When we create a composite control, we typically override a control's CreateChildControls() method. This method is called when a control builds its collection of child controls.

In the following example, the control combines a TextBox control and RequiredFieldValidator control.

Code for RequiredTextBox.Cs

using Microsoft.VisualBasic;
using System;
using System.Collections;
using System.Collections.Generic;
using System.Data;
using System.Diagnostics;
using System.Web.UI.WebControls;

namespace RequiredTextBox
{
    public class RequiredTextBox : CompositeControl
    {
        private TextBox input;

        private RequiredFieldValidator validator;
        public string Text
        {
            get
            {
                EnsureChildControls();
                return input.Text;
            }
            set
            {
                EnsureChildControls();
                input.Text = value;
            }
        }

        protected override void CreateChildControls()
        {
            input = new TextBox();
            input.ID = "input";
            this.Controls.Add(input);

            validator = new RequiredFieldValidator();
            validator.ID = "valInput";
            validator.ControlToValidate = input.ID;
            validator.ErrorMessage = "(Required)";
            validator.Display = ValidatorDisplay.Dynamic;
            this.Controls.Add(validator);
        }
    }
}

Build the solution, then you will find the Required Textbox.dll in bin of the project.

Notice that the control in the above example inherits from the base CompositeControl class. Furthermore, rather than override the base control's RenderContents() method, the control overrides the base control's CreateChildControls() method.

We should notice one other special thing in the example. Notice that the EnsureChildControls() method is called in both the Get and Set methods of the Text property. The EnsureChildControls() method forces the CreateChildControls() method to be called. However, it prevents the CreateChildControls() method from being called more than once.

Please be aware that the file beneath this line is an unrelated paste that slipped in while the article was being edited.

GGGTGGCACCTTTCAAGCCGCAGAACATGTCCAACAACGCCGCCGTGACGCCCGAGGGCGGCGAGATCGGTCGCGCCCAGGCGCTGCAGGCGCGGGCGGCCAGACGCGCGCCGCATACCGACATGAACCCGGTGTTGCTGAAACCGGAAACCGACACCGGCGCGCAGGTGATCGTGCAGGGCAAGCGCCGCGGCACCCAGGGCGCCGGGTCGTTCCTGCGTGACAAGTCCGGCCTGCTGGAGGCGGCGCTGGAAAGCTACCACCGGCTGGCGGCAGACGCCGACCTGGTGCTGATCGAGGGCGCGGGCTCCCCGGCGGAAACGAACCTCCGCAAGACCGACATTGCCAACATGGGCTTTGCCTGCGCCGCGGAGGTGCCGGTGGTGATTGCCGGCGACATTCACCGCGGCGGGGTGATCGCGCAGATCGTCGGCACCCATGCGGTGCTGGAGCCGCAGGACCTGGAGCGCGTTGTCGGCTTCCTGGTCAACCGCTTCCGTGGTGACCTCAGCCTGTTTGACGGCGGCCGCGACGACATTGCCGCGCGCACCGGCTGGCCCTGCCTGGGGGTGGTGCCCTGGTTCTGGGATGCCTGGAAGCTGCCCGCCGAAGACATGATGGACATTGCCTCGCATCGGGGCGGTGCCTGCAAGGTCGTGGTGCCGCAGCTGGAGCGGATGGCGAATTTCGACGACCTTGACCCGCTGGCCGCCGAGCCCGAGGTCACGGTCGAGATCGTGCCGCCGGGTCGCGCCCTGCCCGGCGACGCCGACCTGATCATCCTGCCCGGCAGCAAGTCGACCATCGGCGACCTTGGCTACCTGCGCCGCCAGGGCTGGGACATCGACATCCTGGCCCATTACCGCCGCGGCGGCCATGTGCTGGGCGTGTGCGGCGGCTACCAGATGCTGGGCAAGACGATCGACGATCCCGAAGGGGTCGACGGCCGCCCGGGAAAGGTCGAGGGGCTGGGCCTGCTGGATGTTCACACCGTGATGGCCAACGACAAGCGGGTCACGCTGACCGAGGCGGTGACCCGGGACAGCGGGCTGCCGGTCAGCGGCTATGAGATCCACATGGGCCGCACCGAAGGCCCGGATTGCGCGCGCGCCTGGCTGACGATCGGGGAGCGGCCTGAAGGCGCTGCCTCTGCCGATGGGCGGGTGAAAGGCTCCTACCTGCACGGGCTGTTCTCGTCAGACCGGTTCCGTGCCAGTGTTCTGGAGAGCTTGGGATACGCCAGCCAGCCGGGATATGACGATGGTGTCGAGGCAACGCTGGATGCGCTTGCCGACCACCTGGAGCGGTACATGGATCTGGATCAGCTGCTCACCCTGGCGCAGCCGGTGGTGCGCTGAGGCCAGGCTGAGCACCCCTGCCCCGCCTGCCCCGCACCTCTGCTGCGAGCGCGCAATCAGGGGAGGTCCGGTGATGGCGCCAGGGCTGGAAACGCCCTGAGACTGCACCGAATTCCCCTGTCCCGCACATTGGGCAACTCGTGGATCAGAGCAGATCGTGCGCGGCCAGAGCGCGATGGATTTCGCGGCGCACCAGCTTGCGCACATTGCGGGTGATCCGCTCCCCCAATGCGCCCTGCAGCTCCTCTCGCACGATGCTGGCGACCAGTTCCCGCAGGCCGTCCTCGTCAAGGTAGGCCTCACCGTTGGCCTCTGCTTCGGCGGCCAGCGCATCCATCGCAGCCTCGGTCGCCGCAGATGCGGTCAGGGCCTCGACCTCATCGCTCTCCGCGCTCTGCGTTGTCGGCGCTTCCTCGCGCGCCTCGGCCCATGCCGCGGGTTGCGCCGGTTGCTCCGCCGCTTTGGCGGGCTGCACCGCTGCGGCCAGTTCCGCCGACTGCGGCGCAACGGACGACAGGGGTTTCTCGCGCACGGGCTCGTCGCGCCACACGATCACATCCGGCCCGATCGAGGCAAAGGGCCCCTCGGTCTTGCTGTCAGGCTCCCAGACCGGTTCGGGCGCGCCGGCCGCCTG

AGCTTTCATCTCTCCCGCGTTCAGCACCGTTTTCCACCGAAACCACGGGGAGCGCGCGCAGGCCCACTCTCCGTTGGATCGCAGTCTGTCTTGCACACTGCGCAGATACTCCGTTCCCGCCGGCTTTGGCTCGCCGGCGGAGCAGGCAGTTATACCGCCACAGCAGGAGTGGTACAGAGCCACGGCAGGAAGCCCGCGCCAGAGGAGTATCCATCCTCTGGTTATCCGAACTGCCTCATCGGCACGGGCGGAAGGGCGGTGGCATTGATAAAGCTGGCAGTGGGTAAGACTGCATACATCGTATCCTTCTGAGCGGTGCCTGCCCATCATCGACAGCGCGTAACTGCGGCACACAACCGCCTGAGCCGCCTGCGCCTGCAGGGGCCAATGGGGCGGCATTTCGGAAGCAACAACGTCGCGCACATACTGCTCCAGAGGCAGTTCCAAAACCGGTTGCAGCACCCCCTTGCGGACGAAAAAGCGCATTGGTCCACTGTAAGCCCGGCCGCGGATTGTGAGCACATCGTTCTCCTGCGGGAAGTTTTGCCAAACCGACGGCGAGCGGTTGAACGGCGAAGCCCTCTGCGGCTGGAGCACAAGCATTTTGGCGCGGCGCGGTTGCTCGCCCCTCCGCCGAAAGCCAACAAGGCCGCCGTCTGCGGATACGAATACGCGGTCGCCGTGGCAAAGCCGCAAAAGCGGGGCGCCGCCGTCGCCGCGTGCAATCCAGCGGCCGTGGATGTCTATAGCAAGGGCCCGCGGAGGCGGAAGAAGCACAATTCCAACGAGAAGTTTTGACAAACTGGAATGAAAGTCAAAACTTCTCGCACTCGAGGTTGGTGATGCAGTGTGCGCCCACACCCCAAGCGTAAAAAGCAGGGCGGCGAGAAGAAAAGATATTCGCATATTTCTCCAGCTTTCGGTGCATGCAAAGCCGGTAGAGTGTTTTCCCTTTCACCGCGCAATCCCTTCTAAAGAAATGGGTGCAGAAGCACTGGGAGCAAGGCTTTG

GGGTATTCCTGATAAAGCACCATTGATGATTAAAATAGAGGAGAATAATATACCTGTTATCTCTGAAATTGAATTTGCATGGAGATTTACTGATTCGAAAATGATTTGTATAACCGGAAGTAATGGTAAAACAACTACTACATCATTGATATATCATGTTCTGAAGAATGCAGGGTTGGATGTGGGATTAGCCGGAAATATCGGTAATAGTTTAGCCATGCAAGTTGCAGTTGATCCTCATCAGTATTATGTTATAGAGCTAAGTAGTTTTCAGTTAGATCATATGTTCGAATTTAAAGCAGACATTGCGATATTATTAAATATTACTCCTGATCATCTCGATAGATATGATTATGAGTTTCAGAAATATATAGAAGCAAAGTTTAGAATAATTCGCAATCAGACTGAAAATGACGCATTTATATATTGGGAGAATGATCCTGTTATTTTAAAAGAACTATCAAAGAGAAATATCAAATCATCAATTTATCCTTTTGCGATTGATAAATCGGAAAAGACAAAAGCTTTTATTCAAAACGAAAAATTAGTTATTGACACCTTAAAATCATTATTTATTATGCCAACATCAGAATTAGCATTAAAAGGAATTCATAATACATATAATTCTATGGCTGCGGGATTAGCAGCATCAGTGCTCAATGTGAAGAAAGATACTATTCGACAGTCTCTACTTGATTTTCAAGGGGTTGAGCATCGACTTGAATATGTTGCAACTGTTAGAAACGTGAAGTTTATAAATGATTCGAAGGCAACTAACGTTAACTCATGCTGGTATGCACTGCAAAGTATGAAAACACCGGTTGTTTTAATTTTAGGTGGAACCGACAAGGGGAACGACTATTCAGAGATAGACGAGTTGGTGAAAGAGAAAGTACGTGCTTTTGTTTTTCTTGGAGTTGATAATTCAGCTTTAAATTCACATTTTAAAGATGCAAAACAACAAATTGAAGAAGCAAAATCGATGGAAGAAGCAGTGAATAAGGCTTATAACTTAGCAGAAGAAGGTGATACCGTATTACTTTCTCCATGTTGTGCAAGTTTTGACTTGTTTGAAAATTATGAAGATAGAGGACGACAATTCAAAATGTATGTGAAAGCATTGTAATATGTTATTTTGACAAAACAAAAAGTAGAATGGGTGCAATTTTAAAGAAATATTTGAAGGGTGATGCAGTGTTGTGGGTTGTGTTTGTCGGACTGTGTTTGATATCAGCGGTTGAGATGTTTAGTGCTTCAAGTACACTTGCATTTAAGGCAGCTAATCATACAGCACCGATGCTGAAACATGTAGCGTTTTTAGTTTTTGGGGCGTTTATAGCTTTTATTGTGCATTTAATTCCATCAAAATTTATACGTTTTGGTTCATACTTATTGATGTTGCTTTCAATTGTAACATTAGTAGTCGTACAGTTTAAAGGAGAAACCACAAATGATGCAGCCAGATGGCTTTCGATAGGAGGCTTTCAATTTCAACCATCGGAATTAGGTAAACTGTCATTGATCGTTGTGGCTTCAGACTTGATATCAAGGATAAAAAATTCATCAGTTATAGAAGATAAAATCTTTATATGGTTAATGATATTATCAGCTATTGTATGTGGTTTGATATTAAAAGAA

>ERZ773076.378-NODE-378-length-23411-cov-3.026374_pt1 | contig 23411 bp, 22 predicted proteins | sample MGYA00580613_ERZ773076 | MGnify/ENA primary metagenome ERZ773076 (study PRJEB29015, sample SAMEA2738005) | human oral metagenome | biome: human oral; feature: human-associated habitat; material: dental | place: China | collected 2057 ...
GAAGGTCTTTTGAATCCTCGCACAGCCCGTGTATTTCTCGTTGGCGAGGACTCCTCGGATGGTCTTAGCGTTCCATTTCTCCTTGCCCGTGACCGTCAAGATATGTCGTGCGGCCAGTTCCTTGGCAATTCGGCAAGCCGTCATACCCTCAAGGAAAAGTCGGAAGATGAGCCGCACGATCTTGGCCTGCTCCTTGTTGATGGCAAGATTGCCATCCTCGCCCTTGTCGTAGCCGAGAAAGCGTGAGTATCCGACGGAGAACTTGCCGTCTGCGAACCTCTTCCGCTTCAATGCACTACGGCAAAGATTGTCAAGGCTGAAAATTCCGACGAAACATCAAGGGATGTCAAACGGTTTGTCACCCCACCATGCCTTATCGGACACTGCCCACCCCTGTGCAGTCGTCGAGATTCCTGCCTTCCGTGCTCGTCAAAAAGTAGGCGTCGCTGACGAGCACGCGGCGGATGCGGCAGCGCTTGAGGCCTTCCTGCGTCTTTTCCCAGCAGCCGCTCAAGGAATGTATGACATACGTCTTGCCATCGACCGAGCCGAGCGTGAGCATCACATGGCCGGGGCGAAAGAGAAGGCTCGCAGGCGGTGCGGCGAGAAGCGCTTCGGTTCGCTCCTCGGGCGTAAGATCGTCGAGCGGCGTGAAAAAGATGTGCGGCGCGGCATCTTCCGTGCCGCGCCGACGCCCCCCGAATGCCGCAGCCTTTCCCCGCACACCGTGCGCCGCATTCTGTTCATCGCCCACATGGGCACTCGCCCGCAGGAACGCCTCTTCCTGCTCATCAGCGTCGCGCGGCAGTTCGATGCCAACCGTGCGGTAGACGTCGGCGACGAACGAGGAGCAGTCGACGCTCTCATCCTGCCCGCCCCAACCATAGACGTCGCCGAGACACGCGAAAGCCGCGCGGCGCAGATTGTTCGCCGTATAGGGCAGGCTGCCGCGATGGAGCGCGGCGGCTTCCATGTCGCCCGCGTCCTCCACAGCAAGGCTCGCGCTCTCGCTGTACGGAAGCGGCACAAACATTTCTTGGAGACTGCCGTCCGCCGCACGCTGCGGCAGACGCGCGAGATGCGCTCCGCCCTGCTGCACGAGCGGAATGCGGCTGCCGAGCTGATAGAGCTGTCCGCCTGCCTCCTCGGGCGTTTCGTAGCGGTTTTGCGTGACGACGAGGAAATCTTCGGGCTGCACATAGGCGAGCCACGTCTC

The Text property gets or sets a property of a child control (the TextBox control). If you attempt to use the Text property before the CreateChildControls() method is called, then you receive a null reference exception. The child controls must be created before you can access any of the child control properties.

The following steps illustrate how we can use the RequiredTextBox control in a page.

Now we have to add the RequiredTextBox.dll to Toolbox:

  • Enable ToolBox select any tab, then right click and click Choose Items.

  • Then you will get Choose Toolbox Items popup, from there, browse your RequiredTextBox.dll.

    Click ok, like below:

  • Now you can find your custom control in toolbox.

  • Now you can use it as all the other controls like simply drag and drop this control wherever it’s required.
  • When you drag and drop this control, the source code looks like below:
    <cc1:RequiredTextBox ID="RequiredTextBox1" runat="server" Text="Required" />

License

This article, along with any associated source code and files, is licensed under The Code Project Open License (CPOL)

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About the Author

Tajuddin_HYD
Software Developer VLS-Systems Inc.
India India
No Biography provided

Comments and Discussions

 
GeneralMy vote of 4 PinmemberCode_seeker_15-Feb-12 19:43 
GeneralRe: My vote of 4 PinmemberTajuddin_HYD17-Feb-12 6:17